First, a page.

The topic discussed in this post is a routine calculation, usually related to FG cut and fill quantities. Occasionally, a client has some fill stockpiled and wants the volume to determine how much additional fill he or she may need.

The following example is intended to show how to derive a volume of a portion of a surface. The overall procedure involved is the same no matter whether you are performing quantity calculations on FG fill, or simply want to see how much dirt you need to store after digging that goldfish pond you always wanted. (It’s just an example, not a desire! If I can’t cornmeal it and fry it, I’m not digging a pond for it).

The steps involved are fairly simple:

  • Create the sample surface
  • Identify the limits of the volume calculation
  • Create a comparison surface
  • Create a volume surface

Notice in the following image, the Surface named ‘EG-SURF1’. You should be able to identify the 3 mounds piled together, and the data points that established them.


Identify the limits of the volume calculation

In order to create a comparison surface the limits of the subject (the fill) has to be determined. In this case, the toe of slope is where the piles stop, and natural ground begin. I have created a polyline around the base of the piles, using the toe locations. I will use this as my base for a Feature Line, and for the boundary of the surface as well.


I have created a Feature Line using the Polyline mentioned previously. In the Feature Line Elevation Editor, I have selected the ‘Elevations From Surface’ button, and assigned the Surface elevations directly to the Feature Line. The result is a duplicate of the ‘Base” of the pile using the identical points the sample surface was created with. This method will help limit the inherent abnormalities in the resulting Volume Surface.


Create a comparison surface

In order to make the comparison, I need another surface. I have a feature line, but nothing to assign it to. So I have created an empty Tin Surface. Now I can Right Click the Feature Line, and select ‘Add to Surface as Breakline’.


POOF! A Surface representing the ‘Floor’ of the pile is created. You may notice some stray triangles along the edge(in your practice), and would opt for a Boundary to be added to the definition. In this case, the Boundary is already available. Use the Feature Line for the Boundary. After the surface updates, this is what we get. Nice.


Now the fun begins.

Create a volume surface

Civil 3D was designed to make this routine job easier. The Volume Surface can be created from the Create Surface dialog, and are available as Tin and Grid Surfaces. If you came from LDD, you will soon find out how much easier this is.

After opting to create a new surface, the Create Surface dialog appears as usual. Under Type, I have chosen the Volume Surface that suits my needs best. GRID.

Below you should see the Grid Volume surface I have created, and the settings I have changed. The key features here that I want to focus on are the Grid Spacing, and the Surfaces in the comparison.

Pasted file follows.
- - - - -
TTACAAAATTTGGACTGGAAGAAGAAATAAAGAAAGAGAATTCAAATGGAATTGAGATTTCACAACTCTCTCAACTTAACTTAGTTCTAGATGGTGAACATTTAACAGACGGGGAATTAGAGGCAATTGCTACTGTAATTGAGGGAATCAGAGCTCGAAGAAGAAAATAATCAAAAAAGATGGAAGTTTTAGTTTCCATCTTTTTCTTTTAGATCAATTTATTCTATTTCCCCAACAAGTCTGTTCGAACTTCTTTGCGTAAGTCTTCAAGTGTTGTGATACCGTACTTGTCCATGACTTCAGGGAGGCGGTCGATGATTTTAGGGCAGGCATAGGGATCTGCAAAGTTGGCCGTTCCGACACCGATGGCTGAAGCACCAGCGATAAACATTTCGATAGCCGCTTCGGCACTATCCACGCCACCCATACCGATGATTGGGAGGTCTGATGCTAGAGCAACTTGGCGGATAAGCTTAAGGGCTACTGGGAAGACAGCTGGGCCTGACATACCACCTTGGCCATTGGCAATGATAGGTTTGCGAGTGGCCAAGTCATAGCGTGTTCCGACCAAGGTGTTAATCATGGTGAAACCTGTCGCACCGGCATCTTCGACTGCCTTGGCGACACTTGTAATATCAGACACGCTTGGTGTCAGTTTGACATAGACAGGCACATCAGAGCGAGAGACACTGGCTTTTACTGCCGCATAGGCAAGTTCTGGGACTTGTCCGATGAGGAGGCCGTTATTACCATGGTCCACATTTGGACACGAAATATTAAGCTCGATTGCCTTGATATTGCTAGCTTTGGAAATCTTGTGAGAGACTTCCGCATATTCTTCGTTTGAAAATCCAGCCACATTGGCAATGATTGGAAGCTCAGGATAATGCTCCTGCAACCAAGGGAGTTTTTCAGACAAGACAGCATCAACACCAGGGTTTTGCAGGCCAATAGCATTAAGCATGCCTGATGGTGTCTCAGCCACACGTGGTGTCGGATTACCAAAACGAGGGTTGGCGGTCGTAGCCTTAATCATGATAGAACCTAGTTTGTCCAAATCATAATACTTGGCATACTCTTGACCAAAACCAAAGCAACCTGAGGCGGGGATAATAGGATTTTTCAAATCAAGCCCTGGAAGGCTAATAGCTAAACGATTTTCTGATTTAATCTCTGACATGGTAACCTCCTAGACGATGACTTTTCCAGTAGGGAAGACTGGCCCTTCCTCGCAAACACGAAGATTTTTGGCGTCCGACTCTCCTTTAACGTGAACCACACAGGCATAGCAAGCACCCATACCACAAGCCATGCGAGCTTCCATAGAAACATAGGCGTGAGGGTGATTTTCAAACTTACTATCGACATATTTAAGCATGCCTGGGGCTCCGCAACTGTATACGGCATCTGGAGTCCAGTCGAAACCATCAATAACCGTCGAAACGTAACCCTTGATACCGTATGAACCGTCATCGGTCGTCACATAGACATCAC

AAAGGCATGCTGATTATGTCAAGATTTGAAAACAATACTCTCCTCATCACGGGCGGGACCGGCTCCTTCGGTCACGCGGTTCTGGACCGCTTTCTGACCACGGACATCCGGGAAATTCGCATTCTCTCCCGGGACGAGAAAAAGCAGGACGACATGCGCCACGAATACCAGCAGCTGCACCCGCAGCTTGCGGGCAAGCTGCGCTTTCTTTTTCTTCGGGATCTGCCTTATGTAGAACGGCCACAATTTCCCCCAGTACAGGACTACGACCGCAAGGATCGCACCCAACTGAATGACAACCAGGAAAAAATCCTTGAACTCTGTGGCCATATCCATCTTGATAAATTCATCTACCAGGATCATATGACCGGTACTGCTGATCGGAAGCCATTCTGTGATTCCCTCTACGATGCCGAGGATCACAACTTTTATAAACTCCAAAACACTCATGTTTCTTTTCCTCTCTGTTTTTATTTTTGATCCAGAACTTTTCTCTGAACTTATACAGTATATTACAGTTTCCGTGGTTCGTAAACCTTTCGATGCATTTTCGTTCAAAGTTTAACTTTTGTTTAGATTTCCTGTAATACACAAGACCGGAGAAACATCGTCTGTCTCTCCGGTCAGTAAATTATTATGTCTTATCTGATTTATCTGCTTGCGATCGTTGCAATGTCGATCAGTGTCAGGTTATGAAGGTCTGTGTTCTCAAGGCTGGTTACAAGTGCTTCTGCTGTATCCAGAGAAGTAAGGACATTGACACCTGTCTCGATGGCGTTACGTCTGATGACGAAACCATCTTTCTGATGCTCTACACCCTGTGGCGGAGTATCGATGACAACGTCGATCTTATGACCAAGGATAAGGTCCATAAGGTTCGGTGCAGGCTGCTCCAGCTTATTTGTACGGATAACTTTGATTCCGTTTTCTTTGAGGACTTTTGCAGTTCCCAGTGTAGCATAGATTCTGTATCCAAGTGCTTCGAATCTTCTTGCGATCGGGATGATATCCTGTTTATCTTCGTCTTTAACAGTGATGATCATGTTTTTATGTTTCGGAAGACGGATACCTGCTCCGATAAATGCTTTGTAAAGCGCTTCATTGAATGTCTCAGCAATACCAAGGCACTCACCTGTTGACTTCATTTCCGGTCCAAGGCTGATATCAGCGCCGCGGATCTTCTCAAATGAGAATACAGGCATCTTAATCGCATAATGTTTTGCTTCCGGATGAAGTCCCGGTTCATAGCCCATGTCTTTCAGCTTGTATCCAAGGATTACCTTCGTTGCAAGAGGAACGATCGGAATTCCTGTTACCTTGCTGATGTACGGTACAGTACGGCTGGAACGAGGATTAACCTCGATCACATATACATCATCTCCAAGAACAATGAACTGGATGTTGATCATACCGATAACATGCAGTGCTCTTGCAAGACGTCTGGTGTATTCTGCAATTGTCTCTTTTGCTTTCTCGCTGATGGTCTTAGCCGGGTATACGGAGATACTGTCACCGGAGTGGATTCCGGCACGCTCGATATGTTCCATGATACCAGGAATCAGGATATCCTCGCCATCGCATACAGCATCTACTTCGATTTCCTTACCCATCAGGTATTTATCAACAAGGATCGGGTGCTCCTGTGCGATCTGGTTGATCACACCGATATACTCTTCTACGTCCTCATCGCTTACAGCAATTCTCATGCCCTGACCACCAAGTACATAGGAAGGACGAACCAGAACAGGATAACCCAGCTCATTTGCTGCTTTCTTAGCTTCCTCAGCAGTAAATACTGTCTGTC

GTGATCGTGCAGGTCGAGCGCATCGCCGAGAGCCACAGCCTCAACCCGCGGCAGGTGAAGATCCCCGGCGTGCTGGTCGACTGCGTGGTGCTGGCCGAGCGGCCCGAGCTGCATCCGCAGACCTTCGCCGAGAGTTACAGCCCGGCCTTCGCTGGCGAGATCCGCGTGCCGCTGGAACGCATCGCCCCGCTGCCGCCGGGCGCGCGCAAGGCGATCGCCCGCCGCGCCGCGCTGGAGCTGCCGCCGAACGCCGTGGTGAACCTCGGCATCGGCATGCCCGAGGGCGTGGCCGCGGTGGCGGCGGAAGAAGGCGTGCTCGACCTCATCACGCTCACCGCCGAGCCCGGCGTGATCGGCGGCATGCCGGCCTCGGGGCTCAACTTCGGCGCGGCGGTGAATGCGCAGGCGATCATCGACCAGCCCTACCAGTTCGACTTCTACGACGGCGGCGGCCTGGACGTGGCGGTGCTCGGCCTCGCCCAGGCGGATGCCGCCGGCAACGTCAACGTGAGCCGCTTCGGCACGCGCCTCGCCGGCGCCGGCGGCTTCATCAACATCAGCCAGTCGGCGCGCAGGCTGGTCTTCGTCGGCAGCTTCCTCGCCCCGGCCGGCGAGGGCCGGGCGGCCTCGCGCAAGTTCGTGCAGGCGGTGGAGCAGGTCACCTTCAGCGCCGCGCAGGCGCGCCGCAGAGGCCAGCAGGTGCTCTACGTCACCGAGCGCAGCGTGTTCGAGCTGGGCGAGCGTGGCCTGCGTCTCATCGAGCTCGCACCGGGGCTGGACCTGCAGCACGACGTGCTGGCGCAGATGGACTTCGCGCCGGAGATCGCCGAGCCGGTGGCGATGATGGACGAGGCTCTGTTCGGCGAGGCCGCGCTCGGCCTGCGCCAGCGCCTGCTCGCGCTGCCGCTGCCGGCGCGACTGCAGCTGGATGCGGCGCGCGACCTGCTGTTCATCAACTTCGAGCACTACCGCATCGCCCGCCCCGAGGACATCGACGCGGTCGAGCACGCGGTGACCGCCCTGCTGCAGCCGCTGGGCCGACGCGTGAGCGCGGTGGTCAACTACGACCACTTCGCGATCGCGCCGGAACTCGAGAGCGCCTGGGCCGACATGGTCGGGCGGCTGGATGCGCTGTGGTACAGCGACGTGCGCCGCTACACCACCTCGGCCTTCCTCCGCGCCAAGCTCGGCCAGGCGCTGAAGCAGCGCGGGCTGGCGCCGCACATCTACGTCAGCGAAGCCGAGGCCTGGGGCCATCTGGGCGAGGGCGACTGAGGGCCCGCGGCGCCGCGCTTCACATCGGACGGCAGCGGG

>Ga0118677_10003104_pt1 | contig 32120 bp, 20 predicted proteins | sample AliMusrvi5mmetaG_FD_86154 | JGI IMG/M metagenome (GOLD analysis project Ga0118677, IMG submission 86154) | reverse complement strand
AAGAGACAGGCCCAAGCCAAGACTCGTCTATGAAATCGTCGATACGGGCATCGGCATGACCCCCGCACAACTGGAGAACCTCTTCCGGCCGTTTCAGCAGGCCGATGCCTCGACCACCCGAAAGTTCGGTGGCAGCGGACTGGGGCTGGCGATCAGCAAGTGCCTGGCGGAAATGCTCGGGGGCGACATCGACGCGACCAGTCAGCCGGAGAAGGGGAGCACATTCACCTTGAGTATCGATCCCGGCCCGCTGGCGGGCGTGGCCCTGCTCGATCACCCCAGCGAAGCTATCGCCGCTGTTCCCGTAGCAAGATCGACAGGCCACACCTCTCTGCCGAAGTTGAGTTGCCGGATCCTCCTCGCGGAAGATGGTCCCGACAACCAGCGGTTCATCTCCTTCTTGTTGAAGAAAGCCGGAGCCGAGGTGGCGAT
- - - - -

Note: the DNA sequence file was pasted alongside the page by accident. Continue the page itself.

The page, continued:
This is a small pile, and I have used 1 foot for my spacing. I can afford to go much smaller on the sampling, but there really is no need here. Use some judgment with regard to the spacing. Too small and the memory needed to calculate and store that data goes way up. Too large and the volumes are far too inaccurate.


In order to get the CUT/FILL data identified properly in the CUT/FILL fields, and not backwards, it is useful to think of this as a subtraction problem. Say it to yourself: “I want to subtract the BASE from the COMPARISON”. In most cases this would be like saying, “I want to subtract the EG from the FG”. If you can remember that, your CUT/FILL should be shown properly.

In the Volume Surface properties, select the Statistics Tab. Under Volume, the Cut and Fill volumes are now available. I Love Civil 3D.



Volume Surfaces are not related to the datum of your surface. The data In the Volume Surface is related to the Base Surface. All the elevated data contained therein is relative to 0. This means that the surface elevations start at 0′ along the bottom of the Volume Surface, not at 30′ like the data sampled. This is why the Volume contours are not directly on top of the sampled contours.


Nothing is perfect. In the image above, you can see that not only do the Volume contours not lie on top of the Sampled contours, but the relative shape is slightly different. This is due to the nature of the sampling method, in this case, the 1′ grid is not an exact representation of the sampled surface, however in many cases it is a better model that a Tin Volume.

Later, I will discuss the differences between Grid and Tin volume Surfaces, and how the resulting irregularities occur.

I will also show how to get the resulting surface model nearly identical. Again, that is not necessary in most cases, and is a huge waste of time, and memory. However understanding how this works will help you make better judgments about the type of surface you will use in the future.

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